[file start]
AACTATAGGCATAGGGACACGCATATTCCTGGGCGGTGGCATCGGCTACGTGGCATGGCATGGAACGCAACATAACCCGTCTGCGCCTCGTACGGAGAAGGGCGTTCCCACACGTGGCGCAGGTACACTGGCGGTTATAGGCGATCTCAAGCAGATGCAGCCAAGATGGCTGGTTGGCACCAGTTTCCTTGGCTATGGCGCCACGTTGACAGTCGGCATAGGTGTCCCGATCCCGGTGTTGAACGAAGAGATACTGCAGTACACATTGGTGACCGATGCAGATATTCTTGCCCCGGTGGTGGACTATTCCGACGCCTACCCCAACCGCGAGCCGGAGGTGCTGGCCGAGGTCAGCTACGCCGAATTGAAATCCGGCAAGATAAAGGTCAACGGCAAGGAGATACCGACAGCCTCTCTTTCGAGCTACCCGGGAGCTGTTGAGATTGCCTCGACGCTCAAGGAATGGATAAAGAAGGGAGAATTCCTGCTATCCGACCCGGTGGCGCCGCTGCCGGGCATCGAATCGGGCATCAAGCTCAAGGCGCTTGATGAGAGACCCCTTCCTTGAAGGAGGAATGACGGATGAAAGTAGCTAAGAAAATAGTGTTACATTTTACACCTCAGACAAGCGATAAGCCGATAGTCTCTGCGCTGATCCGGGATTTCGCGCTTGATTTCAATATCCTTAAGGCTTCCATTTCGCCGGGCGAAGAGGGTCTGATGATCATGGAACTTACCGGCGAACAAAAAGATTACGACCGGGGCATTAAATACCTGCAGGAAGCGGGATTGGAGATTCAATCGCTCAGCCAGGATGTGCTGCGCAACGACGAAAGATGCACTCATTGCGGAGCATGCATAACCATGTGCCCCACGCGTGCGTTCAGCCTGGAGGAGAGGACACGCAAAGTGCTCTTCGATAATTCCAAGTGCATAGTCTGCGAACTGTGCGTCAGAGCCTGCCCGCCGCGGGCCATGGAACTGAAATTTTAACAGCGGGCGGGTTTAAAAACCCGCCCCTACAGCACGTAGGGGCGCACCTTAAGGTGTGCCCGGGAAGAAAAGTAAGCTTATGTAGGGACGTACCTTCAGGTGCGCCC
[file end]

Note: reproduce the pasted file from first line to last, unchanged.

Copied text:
AACTATAGGCATAGGGACACGCATATTCCTGGGCGGTGGCATCGGCTACGTGGCATGGCATGGAACGCAACATAACCCGTCTGCGCCTCGTACGGAGAAGGGCGTTCCCACACGTGGCGCAGGTACACTGGCGGTTATAGGCGATCTCAAGCAGATGCAGCCAAGATGGCTGGTTGGCACCAGTTTCCTTGGCTATGGCGCCACGTTGACAGTCGGCATAGGTGTCCCGATCCCGGTGTTGAACGAAGAGATACTGCAGTACACATTGGTGACCGATGCAGATATTCTTGCCCCGGTGGTGGACTATTCCGACGCCTACCCCAACCGCGAGCCGGAGGTGCTGGCCGAGGTCAGCTACGCCGAATTGAAATCCGGCAAGATAAAGGTCAACGGCAAGGAGATACCGACAGCCTCTCTTTCGAGCTACCCGGGAGCTGTTGAGATTGCCTCGACGCTCAAGGAATGGATAAAGAAGGGAGAATTCCTGCTATCCGACCCGGTGGCGCCGCTGCCGGGCATCGAATCGGGCATCAAGCTCAAGGCGCTTGATGAGAGACCCCTTCCTTGAAGGAGGAATGACGGATGAAAGTAGCTAAGAAAATAGTGTTACATTTTACACCTCAGACAAGCGATAAGCCGATAGTCTCTGCGCTGATCCGGGATTTCGCGCTTGATTTCAATATCCTTAAGGCTTCCATTTCGCCGGGCGAAGAGGGTCTGATGATCATGGAACTTACCGGCGAACAAAAAGATTACGACCGGGGCATTAAATACCTGCAGGAAGCGGGATTGGAGATTCAATCGCTCAGCCAGGATGTGCTGCGCAACGACGAAAGATGCACTCATTGCGGAGCATGCATAACCATGTGCCCCACGCGTGCGTTCAGCCTGGAGGAGAGGACACGCAAAGTGCTCTTCGATAATTCCAAGTGCATAGTCTGCGAACTGTGCGTCAGAGCCTGCCCGCCGCGGGCCATGGAACTGAAATTTTAACAGCGGGCGGGTTTAAAAACCCGCCCCTACAGCACGTAGGGGCGCACCTTAAGGTGTGCCCGGGAAGAAAAGTAAGCTTATGTAGGGACGTACCTTCAGGTGCGCCC